Belgium Grand Prix 1996 – Race
Jacques Villeneuve shone all weekend in Belgium but in the end a better pit strategy, when the safety car came out, helped Michael Schumacher to his second win of the season.
Qualifying on Saturday had been curtailed by the onset of rain, giving Villeneuve a well deserved pole position from team-mate Hill. Pole at Spa is not as crucial as at other circuits, such as Hungary, but nevertheless it was no doubt welcome to be ahead of Hill.
On Sunday, before the start, it looked as if the race would be rain affected and right up until the a few minutes before the start most teams were undecided as to whether to start on slicks or rain tyres. In the end all teams started on slicks and the rain, luckily, stayed away.
As the lights went out Hill made his now customary poor start dropping back behind Schumacher and Coulthard, while Villeneuve went off into the lead pursued by Schumacher.
It’s unusual not to have some sort of incident at the first corner at Spa and 1996 was to be no different. A tangle in the middle order put out Panis, Frentzen and Herbert but, fortunately, the cars were able to be cleared away without stopping the race. Out the front the gap between Villeneuve and Schumacher remained about one second with an ever increasing gap back to Coulthard in third place. Hill remained down in fourth place seemingly unable to do anything about Coulthard, in fact a gap appeared and Hill fell back into the clutches of Hakkinen.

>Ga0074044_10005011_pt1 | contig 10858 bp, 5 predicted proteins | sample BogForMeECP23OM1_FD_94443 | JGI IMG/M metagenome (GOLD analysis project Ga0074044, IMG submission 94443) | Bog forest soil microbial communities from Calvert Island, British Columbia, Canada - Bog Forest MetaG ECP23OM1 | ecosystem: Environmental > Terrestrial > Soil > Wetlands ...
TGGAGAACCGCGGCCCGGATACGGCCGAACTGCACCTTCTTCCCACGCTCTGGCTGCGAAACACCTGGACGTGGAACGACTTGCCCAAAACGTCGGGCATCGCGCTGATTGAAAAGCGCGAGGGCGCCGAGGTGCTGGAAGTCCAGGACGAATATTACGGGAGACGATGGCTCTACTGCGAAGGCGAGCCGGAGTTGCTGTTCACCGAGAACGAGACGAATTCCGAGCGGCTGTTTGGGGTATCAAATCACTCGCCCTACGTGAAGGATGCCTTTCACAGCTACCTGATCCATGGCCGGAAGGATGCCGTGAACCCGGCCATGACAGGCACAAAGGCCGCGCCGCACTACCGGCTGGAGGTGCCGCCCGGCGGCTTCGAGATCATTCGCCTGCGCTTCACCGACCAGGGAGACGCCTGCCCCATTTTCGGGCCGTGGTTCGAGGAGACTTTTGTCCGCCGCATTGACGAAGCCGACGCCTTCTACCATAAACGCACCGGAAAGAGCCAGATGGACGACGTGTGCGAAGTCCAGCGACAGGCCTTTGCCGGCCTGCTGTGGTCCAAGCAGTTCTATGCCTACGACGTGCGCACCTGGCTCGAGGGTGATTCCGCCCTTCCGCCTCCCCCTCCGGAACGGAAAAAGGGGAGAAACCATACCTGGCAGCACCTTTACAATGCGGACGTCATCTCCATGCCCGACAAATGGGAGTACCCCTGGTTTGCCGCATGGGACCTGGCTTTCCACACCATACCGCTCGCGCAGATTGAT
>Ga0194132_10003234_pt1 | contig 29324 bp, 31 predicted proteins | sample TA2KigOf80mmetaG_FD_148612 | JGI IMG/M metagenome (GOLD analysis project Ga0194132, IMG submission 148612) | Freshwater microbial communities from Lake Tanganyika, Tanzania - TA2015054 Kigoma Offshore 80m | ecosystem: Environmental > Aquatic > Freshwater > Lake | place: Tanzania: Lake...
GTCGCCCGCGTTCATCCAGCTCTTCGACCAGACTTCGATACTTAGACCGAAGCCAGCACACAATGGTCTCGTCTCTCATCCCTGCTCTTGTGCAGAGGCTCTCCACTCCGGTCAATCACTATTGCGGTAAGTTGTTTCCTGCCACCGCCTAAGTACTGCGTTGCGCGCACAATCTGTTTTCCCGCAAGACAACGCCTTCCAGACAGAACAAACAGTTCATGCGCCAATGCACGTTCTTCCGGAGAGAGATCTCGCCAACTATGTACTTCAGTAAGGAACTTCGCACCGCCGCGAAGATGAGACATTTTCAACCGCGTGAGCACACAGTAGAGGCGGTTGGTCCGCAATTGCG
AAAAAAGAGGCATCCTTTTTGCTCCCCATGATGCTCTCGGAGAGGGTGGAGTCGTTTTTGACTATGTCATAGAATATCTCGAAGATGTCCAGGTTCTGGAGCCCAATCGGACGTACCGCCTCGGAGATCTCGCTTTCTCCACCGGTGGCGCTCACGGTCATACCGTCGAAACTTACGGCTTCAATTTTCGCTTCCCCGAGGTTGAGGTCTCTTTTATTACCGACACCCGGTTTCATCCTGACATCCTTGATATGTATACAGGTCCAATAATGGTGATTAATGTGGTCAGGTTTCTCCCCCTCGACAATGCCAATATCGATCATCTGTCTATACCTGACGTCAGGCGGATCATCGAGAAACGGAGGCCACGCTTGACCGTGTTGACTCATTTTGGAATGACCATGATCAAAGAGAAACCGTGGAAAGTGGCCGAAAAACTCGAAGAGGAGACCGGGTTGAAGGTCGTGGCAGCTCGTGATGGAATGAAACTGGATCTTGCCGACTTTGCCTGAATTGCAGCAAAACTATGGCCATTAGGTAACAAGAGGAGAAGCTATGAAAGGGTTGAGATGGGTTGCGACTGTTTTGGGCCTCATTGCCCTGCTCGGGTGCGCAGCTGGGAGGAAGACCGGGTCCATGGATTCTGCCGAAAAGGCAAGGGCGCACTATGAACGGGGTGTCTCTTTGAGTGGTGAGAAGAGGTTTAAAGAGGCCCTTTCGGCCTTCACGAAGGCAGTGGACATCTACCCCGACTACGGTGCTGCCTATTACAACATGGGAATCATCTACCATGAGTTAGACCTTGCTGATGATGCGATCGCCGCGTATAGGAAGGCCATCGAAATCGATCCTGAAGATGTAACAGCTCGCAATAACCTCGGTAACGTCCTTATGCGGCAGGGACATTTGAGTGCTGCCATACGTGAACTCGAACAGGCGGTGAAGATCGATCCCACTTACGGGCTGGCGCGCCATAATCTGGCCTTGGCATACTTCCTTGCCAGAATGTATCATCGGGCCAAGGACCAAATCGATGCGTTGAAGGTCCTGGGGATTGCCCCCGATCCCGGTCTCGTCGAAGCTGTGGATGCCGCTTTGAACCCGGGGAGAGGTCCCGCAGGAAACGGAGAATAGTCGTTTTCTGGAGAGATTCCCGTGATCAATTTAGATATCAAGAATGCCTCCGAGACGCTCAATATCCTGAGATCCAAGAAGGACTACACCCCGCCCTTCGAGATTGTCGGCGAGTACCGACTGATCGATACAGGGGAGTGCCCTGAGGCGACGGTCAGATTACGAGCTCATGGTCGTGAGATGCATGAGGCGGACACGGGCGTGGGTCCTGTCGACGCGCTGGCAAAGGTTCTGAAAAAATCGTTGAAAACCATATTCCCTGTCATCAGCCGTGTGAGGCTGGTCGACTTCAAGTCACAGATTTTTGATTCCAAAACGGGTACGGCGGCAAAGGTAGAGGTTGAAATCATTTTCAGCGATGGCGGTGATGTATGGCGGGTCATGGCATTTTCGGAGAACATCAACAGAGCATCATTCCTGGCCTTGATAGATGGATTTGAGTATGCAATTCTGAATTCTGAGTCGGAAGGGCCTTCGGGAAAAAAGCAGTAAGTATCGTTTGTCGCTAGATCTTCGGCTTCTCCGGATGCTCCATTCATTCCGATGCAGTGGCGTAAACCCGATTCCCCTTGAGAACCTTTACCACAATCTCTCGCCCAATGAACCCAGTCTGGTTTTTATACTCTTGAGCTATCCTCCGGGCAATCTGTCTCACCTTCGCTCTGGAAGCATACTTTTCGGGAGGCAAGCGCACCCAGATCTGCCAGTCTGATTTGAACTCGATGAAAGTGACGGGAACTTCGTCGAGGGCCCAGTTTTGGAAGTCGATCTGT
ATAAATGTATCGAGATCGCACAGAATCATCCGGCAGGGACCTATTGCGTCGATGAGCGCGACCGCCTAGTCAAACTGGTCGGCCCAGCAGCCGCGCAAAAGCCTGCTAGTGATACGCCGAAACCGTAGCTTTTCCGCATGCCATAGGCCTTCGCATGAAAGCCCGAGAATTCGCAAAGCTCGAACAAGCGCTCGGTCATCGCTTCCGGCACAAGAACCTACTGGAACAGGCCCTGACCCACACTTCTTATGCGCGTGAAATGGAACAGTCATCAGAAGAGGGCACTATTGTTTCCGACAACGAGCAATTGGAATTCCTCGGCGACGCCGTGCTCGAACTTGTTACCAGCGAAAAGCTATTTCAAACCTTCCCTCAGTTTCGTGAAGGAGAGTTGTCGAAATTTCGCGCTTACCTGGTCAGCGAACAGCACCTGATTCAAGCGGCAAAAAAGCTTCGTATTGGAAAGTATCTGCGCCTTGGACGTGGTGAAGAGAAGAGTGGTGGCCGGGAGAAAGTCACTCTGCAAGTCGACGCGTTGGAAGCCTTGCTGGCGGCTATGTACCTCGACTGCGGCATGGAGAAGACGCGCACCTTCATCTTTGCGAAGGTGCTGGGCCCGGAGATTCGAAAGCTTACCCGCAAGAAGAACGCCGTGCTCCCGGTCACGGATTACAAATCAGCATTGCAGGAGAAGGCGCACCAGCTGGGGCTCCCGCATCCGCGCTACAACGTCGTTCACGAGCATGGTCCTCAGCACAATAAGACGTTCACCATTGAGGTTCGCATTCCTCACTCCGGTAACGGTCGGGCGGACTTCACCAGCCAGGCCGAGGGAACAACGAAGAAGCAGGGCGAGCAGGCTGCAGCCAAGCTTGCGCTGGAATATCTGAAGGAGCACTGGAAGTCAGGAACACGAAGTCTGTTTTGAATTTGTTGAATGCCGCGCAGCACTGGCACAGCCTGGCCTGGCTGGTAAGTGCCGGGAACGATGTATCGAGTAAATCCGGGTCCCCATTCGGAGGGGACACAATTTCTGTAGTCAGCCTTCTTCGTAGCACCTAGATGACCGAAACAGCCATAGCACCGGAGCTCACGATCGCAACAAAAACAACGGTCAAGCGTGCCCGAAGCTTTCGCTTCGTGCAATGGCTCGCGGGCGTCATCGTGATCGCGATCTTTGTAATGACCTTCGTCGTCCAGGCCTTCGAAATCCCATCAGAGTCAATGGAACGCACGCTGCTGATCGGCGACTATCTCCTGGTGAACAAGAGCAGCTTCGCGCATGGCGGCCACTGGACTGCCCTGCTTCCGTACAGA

Villeneuve and Schumacher traded fastest laps over the first dozen laps but Schumacher never looked likely to threaten Villeneuve. On lap fourteen the safety car came out to allow wreckage to be cleared away after Jos Verstappen had gone off at high speed (he had been in a couple of laps earlier complaining of a sticking throttle). Ferrari were more on the ball and Schumacher dived into the pits and this was to prove the turning point in the race. Villeneuve said after the race that there had been a misunderstanding over whether he should come in or not – a confusion that cost him the race. A similar fate awaited Hill who thought he was being called into the pits only to discover otherwise and had to overshoot the pit entrance, costing him valuable time. Williams, who’s pit work so far this season has been exemplary, looked sloppy compared to other teams.
Five laps later the safety car was gone and the race resumed with the order being Coulthard, Hakkinen, Schumacher, Alesi, Villeneuve and Salo, Hill was back in 13th place. Villeneuve overtook Alesi twice, the first time at La Source where he was immediately retaken by the Frenchman. Later round the lap Villeneuve made the manoeuvre stick. Ferrari, Williams and Benetton had decide on two stops while McLaren were to make only one so by lap 25 the McLarens were out of the way and the order was Schumacher, Villeneuve, Alesi, Salo, Hakkinen and Hill.
In spite of the second stops the positions remained reasonably fixed to the flag. Despite Villeneuve being only one second behind Schumacher for the last third of the race he never had much opportunity for passing so Schumacher took the win.
The time taken by Villeneuve to learn each circuit is getting less with each race as his confidence in the car increases, regardless of whether he wins the championship this year he will be a formidable challenge next season right from the first race.